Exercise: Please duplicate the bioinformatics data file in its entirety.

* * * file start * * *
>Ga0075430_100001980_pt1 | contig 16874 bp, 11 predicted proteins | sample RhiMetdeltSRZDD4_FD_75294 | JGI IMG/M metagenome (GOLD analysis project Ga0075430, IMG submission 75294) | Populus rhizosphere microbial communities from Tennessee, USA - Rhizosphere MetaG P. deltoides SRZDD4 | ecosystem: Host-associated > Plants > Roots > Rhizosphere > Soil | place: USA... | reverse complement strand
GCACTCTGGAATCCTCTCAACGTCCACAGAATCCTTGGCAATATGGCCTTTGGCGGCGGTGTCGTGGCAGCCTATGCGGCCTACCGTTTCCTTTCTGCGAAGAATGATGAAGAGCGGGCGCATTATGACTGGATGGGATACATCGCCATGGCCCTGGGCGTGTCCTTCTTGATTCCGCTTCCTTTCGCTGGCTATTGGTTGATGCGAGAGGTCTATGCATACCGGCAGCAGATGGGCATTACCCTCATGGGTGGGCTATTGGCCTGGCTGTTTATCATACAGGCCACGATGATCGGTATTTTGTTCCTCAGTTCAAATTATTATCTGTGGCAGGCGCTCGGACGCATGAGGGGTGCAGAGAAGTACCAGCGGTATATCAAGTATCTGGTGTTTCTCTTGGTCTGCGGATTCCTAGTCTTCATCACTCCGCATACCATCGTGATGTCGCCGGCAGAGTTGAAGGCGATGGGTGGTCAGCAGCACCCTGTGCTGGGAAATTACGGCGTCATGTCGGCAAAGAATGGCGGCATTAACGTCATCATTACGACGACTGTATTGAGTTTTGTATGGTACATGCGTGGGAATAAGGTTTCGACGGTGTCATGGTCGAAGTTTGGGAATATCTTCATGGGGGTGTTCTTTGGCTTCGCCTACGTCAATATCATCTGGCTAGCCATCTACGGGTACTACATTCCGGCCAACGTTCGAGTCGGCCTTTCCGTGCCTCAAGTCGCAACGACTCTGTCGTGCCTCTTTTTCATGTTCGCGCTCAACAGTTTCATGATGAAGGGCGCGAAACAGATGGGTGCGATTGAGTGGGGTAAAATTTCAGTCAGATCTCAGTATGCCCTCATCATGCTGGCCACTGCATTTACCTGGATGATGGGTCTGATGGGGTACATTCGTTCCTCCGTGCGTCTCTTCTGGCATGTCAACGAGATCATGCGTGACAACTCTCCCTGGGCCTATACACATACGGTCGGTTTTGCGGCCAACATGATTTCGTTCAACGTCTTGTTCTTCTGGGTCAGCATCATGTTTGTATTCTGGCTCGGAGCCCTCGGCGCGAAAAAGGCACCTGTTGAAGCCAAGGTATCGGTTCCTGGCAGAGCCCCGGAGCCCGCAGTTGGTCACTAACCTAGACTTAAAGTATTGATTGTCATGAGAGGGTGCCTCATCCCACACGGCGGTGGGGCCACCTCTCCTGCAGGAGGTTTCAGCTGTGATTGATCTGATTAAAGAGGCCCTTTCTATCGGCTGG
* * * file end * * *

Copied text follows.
>Ga0075430_100001980_pt1 | contig 16874 bp, 11 predicted proteins | sample RhiMetdeltSRZDD4_FD_75294 | JGI IMG/M metagenome (GOLD analysis project Ga0075430, IMG submission 75294) | Populus rhizosphere microbial communities from Tennessee, USA - Rhizosphere MetaG P. deltoides SRZDD4 | ecosystem: Host-associated > Plants > Roots > Rhizosphere > Soil | place: USA... | reverse complement strand
GCACTCTGGAATCCTCTCAACGTCCACAGAATCCTTGGCAATATGGCCTTTGGCGGCGGTGTCGTGGCAGCCTATGCGGCCTACCGTTTCCTTTCTGCGAAGAATGATGAAGAGCGGGCGCATTATGACTGGATGGGATACATCGCCATGGCCCTGGGCGTGTCCTTCTTGATTCCGCTTCCTTTCGCTGGCTATTGGTTGATGCGAGAGGTCTATGCATACCGGCAGCAGATGGGCATTACCCTCATGGGTGGGCTATTGGCCTGGCTGTTTATCATACAGGCCACGATGATCGGTATTTTGTTCCTCAGTTCAAATTATTATCTGTGGCAGGCGCTCGGACGCATGAGGGGTGCAGAGAAGTACCAGCGGTATATCAAGTATCTGGTGTTTCTCTTGGTCTGCGGATTCCTAGTCTTCATCACTCCGCATACCATCGTGATGTCGCCGGCAGAGTTGAAGGCGATGGGTGGTCAGCAGCACCCTGTGCTGGGAAATTACGGCGTCATGTCGGCAAAGAATGGCGGCATTAACGTCATCATTACGACGACTGTATTGAGTTTTGTATGGTACATGCGTGGGAATAAGGTTTCGACGGTGTCATGGTCGAAGTTTGGGAATATCTTCATGGGGGTGTTCTTTGGCTTCGCCTACGTCAATATCATCTGGCTAGCCATCTACGGGTACTACATTCCGGCCAACGTTCGAGTCGGCCTTTCCGTGCCTCAAGTCGCAACGACTCTGTCGTGCCTCTTTTTCATGTTCGCGCTCAACAGTTTCATGATGAAGGGCGCGAAACAGATGGGTGCGATTGAGTGGGGTAAAATTTCAGTCAGATCTCAGTATGCCCTCATCATGCTGGCCACTGCATTTACCTGGATGATGGGTCTGATGGGGTACATTCGTTCCTCCGTGCGTCTCTTCTGGCATGTCAACGAGATCATGCGTGACAACTCTCCCTGGGCCTATACACATACGGTCGGTTTTGCGGCCAACATGATTTCGTTCAACGTCTTGTTCTTCTGGGTCAGCATCATGTTTGTATTCTGGCTCGGAGCCCTCGGCGCGAAAAAGGCACCTGTTGAAGCCAAGGTATCGGTTCCTGGCAGAGCCCCGGAGCCCGCAGTTGGTCACTAACCTAGACTTAAAGTATTGATTGTCATGAGAGGGTGCCTCATCCCACACGGCGGTGGGGCCACCTCTCCTGCAGGAGGTTTCAGCTGTGATTGATCTGATTAAAGAGGCCCTTTCTATCGGCTGG